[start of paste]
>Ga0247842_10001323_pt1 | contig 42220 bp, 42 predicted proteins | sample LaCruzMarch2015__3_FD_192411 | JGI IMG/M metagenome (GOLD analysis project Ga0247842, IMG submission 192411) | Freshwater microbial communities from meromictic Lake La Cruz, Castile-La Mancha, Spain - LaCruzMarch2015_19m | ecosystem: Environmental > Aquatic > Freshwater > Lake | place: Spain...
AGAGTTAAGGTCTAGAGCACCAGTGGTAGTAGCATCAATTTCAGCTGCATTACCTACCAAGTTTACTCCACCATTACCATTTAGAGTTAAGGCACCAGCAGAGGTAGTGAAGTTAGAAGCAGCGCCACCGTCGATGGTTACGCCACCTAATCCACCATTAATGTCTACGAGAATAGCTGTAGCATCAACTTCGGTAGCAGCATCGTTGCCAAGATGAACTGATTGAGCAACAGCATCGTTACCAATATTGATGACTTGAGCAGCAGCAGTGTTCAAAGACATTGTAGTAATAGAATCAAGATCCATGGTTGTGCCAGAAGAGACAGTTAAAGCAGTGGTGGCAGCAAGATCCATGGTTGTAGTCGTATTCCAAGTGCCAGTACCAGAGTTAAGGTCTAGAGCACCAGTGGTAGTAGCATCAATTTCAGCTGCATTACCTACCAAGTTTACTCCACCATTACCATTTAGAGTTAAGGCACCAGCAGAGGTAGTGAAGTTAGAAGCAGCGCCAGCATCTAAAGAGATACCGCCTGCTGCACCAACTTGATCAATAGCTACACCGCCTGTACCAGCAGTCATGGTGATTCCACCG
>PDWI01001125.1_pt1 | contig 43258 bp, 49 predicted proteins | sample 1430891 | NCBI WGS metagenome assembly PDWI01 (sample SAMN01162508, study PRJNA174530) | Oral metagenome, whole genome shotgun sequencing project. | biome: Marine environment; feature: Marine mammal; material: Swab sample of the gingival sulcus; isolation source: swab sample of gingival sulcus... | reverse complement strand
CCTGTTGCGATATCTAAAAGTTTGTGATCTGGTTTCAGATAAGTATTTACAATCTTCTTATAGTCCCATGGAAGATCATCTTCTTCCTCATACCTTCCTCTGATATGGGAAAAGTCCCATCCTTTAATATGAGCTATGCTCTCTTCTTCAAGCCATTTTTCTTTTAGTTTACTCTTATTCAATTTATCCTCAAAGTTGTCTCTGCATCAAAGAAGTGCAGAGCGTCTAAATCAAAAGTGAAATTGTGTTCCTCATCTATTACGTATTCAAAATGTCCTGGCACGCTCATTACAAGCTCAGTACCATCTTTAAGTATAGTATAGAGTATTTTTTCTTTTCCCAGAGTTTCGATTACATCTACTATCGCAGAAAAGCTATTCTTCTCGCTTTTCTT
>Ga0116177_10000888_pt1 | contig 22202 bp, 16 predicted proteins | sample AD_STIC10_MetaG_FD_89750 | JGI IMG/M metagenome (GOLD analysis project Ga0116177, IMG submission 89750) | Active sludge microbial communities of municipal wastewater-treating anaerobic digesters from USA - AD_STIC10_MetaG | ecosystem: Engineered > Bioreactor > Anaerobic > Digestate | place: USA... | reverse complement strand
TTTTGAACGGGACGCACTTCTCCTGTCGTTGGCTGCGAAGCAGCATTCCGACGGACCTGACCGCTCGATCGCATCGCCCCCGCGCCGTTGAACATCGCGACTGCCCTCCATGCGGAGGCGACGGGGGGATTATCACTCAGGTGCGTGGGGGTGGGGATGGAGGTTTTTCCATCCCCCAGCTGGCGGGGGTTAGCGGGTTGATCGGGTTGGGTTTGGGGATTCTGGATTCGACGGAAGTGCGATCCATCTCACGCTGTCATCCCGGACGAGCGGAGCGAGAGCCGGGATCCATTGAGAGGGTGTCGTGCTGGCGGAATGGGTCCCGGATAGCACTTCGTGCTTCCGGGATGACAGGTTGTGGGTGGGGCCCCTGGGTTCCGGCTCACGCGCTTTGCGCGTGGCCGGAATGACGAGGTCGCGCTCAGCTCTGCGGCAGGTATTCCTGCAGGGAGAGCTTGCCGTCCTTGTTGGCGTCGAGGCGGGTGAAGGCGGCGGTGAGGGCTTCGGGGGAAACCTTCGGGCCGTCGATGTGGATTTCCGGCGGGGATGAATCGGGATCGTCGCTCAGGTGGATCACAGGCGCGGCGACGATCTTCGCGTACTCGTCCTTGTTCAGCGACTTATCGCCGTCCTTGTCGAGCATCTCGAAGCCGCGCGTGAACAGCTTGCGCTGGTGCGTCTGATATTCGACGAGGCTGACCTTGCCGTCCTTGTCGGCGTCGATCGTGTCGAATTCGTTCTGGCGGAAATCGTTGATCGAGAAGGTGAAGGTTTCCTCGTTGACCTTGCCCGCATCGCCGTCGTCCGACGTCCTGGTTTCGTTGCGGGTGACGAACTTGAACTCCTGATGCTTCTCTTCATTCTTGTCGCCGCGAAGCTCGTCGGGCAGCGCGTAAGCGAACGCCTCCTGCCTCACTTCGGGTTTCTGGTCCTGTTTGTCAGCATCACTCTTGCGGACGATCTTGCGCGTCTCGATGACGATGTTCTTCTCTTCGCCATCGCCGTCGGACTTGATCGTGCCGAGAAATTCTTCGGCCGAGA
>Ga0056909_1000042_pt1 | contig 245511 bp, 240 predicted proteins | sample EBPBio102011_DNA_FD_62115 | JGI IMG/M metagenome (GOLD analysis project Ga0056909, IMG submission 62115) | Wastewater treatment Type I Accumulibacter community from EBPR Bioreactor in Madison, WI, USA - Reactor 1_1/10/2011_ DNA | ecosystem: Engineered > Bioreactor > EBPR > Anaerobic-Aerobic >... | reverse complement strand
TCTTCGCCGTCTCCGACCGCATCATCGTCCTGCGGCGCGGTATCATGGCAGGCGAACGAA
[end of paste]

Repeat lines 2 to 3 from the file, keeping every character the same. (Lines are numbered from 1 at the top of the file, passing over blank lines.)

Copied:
AGAGTTAAGGTCTAGAGCACCAGTGGTAGTAGCATCAATTTCAGCTGCATTACCTACCAAGTTTACTCCACCATTACCATTTAGAGTTAAGGCACCAGCAGAGGTAGTGAAGTTAGAAGCAGCGCCACCGTCGATGGTTACGCCACCTAATCCACCATTAATGTCTACGAGAATAGCTGTAGCATCAACTTCGGTAGCAGCATCGTTGCCAAGATGAACTGATTGAGCAACAGCATCGTTACCAATATTGATGACTTGAGCAGCAGCAGTGTTCAAAGACATTGTAGTAATAGAATCAAGATCCATGGTTGTGCCAGAAGAGACAGTTAAAGCAGTGGTGGCAGCAAGATCCATGGTTGTAGTCGTATTCCAAGTGCCAGTACCAGAGTTAAGGTCTAGAGCACCAGTGGTAGTAGCATCAATTTCAGCTGCATTACCTACCAAGTTTACTCCACCATTACCATTTAGAGTTAAGGCACCAGCAGAGGTAGTGAAGTTAGAAGCAGCGCCAGCATCTAAAGAGATACCGCCTGCTGCACCAACTTGATCAATAGCTACACCGCCTGTACCAGCAGTCATGGTGATTCCACCG
>PDWI01001125.1_pt1 | contig 43258 bp, 49 predicted proteins | sample 1430891 | NCBI WGS metagenome assembly PDWI01 (sample SAMN01162508, study PRJNA174530) | Oral metagenome, whole genome shotgun sequencing project. | biome: Marine environment; feature: Marine mammal; material: Swab sample of the gingival sulcus; isolation source: swab sample of gingival sulcus... | reverse complement strand